Can the açaí berry accelerate forest conservation and reduce poverty?
Lopes, E. et al. (2019). Mapping the socio-ecology of Non Timber Forest Products (NTFP) extraction the Brazilian Amazon: The case of açaí (Euterpe precatoria Mart) in Acre Landscape and Urban Planning, 188 (August 2019), 110-117 doi: https://doi.org/10.1016/j.landurbplan.2018.08.025
In many parts of the world, people remain closely connected to forests. Forests can be sources of food, fuel, and medicines, as well as cultural and spiritual anchors. Several communities derive some or all of their income from non-timber forest products (NTFPs); items other than timber that are obtained from a forest. A wide range of products fall into this category, from spices like clove and black pepper, to medicinal plants like ginseng, and even products consumed for nutrition like fruits, berries, and honey.
Since harvesting NTFPs does not require cutting down trees, it can be a sustainable alternative to forms of livelihood that do, such as agriculture, cattle ranching, and logging. Civil society organizations, researchers, and governments have discussed and implemented a range of programs to promote both conservation and socioeconomic development among forest-dependent communities through the development of NTFPs. In practice, however, these programs have yielded mixed results. One reason is that it is difficult to market forest products to urban communities that are unfamiliar with their uses.
The well-known açaí berry is an exception. Despite continued debate among nutrition experts on the berry’s antioxidant properties, the market for açaí berries has grown rapidly in the last few years. The deep purple berries, found in the forests of Brazil and Peru, reach several corners of the globe, starting their journey under the leaves of the majestic açaí palm tree.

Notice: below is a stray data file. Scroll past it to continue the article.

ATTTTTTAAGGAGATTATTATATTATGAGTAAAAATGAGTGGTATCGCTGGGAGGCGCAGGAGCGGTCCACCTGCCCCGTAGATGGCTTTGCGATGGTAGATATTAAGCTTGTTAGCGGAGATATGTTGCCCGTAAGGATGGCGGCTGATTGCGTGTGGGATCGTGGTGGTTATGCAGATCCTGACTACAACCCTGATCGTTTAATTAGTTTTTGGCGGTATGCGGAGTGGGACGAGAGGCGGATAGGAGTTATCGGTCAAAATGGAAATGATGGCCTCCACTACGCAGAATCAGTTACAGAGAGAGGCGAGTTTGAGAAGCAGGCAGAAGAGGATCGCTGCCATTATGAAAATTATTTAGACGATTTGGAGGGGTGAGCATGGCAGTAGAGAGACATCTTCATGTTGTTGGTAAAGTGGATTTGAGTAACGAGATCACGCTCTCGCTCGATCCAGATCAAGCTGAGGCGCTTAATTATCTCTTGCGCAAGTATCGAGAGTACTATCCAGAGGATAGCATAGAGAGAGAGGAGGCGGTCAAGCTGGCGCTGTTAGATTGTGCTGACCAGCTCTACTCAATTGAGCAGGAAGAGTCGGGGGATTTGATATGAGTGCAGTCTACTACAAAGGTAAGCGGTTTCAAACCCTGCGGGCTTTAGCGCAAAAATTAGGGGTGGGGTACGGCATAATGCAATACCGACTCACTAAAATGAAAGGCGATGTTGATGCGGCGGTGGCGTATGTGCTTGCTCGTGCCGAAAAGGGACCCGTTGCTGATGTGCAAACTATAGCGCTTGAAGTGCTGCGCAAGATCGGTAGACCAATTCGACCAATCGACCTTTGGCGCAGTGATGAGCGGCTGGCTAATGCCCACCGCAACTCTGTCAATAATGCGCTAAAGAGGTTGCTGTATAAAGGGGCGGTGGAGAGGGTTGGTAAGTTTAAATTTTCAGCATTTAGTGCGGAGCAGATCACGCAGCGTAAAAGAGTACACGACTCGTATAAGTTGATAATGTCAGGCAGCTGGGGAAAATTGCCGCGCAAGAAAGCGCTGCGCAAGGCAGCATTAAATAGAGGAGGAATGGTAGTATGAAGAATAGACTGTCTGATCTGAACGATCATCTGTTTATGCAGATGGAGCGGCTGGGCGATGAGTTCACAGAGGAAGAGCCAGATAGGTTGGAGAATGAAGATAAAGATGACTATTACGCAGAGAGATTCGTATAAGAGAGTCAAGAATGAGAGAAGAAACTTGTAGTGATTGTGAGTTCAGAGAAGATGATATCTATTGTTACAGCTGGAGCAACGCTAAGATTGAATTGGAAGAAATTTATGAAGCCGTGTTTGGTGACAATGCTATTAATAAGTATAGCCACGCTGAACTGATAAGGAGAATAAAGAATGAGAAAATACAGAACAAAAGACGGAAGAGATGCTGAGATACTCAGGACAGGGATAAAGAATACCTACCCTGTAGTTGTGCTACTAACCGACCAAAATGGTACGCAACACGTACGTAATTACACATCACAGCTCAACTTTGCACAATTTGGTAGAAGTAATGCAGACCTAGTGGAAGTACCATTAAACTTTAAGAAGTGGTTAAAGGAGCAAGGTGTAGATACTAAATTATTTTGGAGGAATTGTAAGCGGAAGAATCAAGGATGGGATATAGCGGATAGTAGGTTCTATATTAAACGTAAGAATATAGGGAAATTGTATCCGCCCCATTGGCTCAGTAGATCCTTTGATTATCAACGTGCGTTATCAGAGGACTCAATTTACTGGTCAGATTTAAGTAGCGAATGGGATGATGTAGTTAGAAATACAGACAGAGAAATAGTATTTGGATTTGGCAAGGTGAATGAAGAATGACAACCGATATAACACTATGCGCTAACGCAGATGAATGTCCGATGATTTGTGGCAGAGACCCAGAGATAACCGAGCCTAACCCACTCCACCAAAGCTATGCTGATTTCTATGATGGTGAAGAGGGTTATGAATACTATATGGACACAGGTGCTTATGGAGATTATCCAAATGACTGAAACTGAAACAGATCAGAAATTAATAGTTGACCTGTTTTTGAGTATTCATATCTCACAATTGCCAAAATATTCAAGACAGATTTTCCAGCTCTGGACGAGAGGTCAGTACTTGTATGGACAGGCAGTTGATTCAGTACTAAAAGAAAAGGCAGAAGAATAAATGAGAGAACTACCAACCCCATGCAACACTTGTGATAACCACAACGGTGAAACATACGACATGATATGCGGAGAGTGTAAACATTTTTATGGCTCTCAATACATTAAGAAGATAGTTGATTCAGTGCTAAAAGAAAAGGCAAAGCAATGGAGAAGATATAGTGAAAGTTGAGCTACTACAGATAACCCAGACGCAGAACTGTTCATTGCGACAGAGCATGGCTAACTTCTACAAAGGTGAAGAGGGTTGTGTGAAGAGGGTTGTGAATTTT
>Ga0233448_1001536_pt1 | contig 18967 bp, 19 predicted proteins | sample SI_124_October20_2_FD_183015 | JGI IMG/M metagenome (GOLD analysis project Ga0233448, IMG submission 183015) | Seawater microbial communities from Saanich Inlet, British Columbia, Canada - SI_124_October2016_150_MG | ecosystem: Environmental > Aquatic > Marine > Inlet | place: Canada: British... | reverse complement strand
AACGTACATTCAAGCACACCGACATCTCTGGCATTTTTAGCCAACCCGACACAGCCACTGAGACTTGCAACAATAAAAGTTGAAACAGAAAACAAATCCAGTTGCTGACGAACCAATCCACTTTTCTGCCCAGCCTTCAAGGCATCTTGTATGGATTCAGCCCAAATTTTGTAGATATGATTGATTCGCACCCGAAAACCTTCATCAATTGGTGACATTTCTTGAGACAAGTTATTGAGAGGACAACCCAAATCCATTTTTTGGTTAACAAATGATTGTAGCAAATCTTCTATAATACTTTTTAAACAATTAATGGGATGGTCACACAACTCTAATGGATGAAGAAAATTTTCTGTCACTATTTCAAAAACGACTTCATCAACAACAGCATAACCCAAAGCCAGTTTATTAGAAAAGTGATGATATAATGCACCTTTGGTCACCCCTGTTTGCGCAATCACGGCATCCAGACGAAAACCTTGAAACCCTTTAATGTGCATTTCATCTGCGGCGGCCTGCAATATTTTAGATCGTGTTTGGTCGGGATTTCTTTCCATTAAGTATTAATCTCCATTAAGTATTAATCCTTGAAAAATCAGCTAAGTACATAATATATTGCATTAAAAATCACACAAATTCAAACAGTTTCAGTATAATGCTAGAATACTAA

A group of researchers from Brazil and the United States studied the potential for growing açaí in Acre, a state in the western region of the Brazilian Amazon. They found that while açaí production currently generates approximately $6,000 per year for forest-dependent communities in the state, it has the potential to generate revenue worth $71 million per year. Given this staggering gap, reaching the potential for açaí production could lead to a significant improvement in income levels in the state.
Although there is rising interest from local communities and authorities in growing açaí, several factors prevent the development of açaí from reaching its potential in Acre. Key among these is the presence of alternative sources of livelihood that currently generate higher incomes, mainly cattle ranching, which is estimated to have caused 80% of the deforestation in the Amazon region.
In this context, the researchers suggest that governments at the local and regional levels make açaí harvesting more economically viable for local communities by providing financial and non-financial incentives to local harvesters. They also note the importance of harvesting NTFPs like açaí in natural forests instead of plantations, pointing out that although plantations may generate higher revenues, natural forests provide significant sociocultural value to communities.
The close link between people and plants should inform the selection of conservation strategies. Whether it’s açaí from Brazil, cloves from Indonesia, or forest honey from India, the sustainable and socioeconomically viable growth of NTFPs can create positive change by conserving forests and reducing poverty.